Making the case: Why a decentralized command structure is the answer for fire departments
Decentralized command empowers members to make decisions that align with the commander’s strategic goal
The fire service is full of problems. Problems abound whether good times or bad, high or low morale, EMS or not; they will be there.
How we deal with the difficulties and maneuver in a changing environment will either improve or worsen our departments.
I don’t know if this was psychologist Jordan B. Peterson’s original thought or if he was quoting another, but I remember him saying that every decision we make or action we take moves us a little closer to heaven or hell. That representation may be a bit extreme, but you get the picture.
Unfortunately, the fire service is sitting in purgatory, at least from a decision-making standpoint. And, I believe that the main contributor is the centralized command of our fire departments.
The problem with centralized fire department systems
Every fire department, big or small, has a hierarchical structure. And, I assume, every firefighter has heard the term span of control. The span of control, in a nutshell, says you can’t effectively manage more than 3-7 people. So a fire chief managing 1,000 folks is an impossible task.
If you are leading a department of that size, just trying to manage the 20-30 battalion chiefs is impractical, nevermind deciding what T-shirts individual stations can wear.
And if you’re the fire chief who’s deciding what T-shirt a company can wear, then you either aren’t empowering your station leaders to make decisions, or you promoted the wrong people. You are removing the frontline leaders’ responsibility for even the most arbitrary of decisions and demeaning their capabilities.
I wouldn’t say I like comparing the fire service to the Soviet Union, but you’d think we would have learned our lesson about extreme centralization: It doesn’t work.
Thriving economies, businesses, governments, fire departments, etc., need a bottom-up system that allows for rapid trial and error to be effective. Unfortunately, a bottom-up, or decentralized, system is the opposite of how decisions get made in the fire service.
Allow this sequence of events to describe the process:
- A lightbulb goes off.
- A lowly firefighter formulates an idea.
- They bring the idea to their lieutenant.
- Lieutenant says, “Sounds great. Let’s talk to the captain.”
- Captain says, “Sounds good. Let’s talk to the battalion chief.”
- Battalion chief says, “Sounds interesting. Let’s talk to the division chief.”
- Division chief says, “Sounds OK. Let’s talk to the operations chief.”
- Operations chief says, “I don’t know. Let’s talk to the fire chief.”
- The fire chief says, “Let’s talk to HR.”
- HR says, “What did everybody else say?”
This process probably takes about three months and frustrates, demotivates and discourages frontline leaders.
So how can we do better?
How a decentralized command system works at the fire department
If you are a fan of Jocko Willink, a retired Navy SEAL, you have no doubt heard the term “decentralized command.” It’is one of four laws of combat that he wrote about, along with Leif Babin, in Extreme Ownership: How U.S. Navy Seals Lead and Win.
Willink writes: “With SEAL Teams – just as with any team – there are leaders who try to take on too much themselves. When this occurs, operations can quickly dissolve into chaos. The fix is to empower frontline leaders through Decentralized Command and ensure they are running their teams to support the overall mission, without micromanagement from the top.”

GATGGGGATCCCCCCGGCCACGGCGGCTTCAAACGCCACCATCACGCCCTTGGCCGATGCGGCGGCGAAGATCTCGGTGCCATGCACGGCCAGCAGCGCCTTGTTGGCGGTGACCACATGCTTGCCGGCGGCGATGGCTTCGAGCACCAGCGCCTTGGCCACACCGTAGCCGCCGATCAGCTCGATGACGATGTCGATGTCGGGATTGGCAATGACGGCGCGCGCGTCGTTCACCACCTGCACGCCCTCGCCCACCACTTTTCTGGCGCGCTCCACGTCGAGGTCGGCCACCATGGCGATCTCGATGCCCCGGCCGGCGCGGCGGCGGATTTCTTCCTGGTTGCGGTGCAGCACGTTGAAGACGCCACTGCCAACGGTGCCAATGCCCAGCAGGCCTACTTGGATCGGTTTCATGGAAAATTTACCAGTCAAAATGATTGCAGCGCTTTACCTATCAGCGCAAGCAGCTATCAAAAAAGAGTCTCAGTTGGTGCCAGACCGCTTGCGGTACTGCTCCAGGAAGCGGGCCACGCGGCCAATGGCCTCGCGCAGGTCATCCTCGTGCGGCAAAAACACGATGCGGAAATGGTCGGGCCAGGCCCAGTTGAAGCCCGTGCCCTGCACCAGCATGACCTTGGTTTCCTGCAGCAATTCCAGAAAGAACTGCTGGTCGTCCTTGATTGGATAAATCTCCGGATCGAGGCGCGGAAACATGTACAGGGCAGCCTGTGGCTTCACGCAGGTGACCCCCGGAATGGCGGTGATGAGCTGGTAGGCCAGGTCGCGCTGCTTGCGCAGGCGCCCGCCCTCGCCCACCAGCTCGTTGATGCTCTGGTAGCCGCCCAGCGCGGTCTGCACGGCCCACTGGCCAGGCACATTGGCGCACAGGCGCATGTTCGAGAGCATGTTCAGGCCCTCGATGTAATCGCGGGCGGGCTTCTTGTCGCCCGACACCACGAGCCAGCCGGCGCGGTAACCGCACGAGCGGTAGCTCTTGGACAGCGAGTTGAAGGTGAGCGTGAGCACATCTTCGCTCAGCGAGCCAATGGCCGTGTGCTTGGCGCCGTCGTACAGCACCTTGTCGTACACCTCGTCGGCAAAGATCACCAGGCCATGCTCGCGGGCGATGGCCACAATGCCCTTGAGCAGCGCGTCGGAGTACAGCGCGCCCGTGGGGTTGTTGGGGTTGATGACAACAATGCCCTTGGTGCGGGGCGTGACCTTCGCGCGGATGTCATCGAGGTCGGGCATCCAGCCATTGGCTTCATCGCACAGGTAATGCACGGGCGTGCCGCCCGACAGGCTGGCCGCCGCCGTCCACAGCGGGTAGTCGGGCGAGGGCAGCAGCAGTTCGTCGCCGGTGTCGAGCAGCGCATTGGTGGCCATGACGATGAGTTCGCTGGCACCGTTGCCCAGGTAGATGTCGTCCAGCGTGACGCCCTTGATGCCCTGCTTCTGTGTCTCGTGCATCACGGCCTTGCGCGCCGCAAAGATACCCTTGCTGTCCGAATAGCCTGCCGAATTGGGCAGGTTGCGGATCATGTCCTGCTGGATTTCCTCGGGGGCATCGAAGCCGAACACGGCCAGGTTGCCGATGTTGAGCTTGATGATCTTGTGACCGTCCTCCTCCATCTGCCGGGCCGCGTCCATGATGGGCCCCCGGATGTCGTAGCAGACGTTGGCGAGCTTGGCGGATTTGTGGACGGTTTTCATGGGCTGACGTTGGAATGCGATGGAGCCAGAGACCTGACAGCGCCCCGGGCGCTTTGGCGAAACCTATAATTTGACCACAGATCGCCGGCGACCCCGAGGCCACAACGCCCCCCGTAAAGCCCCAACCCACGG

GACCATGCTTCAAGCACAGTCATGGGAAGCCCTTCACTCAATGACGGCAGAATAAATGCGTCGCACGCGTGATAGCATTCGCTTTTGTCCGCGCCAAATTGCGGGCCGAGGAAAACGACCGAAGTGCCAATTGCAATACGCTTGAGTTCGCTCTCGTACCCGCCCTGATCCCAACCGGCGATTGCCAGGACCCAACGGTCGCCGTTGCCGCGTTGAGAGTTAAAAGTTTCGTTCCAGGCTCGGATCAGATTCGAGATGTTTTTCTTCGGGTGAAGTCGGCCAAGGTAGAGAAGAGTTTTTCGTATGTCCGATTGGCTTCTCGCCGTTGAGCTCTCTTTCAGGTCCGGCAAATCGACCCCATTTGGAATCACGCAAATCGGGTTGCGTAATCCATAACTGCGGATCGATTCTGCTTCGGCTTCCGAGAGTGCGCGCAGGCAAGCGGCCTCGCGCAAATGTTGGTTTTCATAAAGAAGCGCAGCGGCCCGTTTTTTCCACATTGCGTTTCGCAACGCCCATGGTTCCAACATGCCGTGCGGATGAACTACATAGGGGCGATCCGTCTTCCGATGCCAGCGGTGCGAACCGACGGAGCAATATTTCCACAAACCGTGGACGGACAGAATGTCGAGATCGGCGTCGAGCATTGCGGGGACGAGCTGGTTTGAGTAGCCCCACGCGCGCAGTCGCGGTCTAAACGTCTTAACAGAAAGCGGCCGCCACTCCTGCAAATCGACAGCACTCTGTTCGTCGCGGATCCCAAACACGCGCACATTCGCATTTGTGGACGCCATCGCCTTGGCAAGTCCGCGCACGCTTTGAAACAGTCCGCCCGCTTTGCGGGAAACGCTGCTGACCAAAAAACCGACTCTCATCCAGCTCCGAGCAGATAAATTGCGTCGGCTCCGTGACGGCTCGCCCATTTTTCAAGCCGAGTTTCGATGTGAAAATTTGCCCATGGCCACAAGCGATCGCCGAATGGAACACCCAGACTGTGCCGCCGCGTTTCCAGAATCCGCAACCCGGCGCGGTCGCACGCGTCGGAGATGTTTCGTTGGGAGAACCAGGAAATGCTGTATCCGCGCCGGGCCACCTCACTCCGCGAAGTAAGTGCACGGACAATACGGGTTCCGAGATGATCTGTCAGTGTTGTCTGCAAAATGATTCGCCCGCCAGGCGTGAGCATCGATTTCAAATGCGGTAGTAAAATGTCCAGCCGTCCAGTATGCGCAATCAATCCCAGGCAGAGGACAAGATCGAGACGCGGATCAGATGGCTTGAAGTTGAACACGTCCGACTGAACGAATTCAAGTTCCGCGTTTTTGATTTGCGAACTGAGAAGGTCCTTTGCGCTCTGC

He goes on to describe the issues around a centralized command structure: “There are, likewise, other senior leaders who are so far removed from the troops executing on the frontline that they become ineffective. These leaders might give the appearance of control, but they actually have no idea what their troops are doing and cannot effectively direct their teams. We call this trait ‘battlefield aloofness.’ This attitude creates a significant disconnect between leadership and the troops, and such a leader’s team will struggle to effectively accomplish their mission.”
The fire chief has to establish their Commander’s Intent (CI), or ultimate goal, and communicate this to their direct subordinates. Once they understand the Commander’s Intent, they can align their behaviors to accomplish this while creating the Commander’s Intent for their particular division.
As this moves its way down the chain of command, the Commander’s Intent should get more and more tactical while leaving room to cover and move if necessary.
If the Commander’s Intent is communicated and understood, you can empower your frontline leaders to make decisions that align with the strategic goal. This is more effective and efficient than traversing the chain of command for every decision.
As a leader, if your subordinates are asking “why,” then you likely have not communicated your Commander’s Intent thoroughly. Once they understand it, you have to give them the operational freedom to make decisions and lead. If this is implemented correctly, frequently, as a leader, you will find yourself following. Remember, just because you are in a leadership position does not mean you have the best solution to every problem.
Empower your team
When one of your subordinate chiefs, captains, lieutenants or firefighters are working toward implementing a solution, please don’t take that project over. Empower them to continue and give them the support that they need.
If we can adopt this mentality, eventually we will all train ourselves out of a job because the person below you will be doing it. That might seem like a bad thing, but now you have given yourself the freedom to focus on the most important thing that moves your department forward instead of trying to do everyone else’s job.
Editor’s Note: Do you agree with the author’s approach to command? Share your thoughts in the comments below.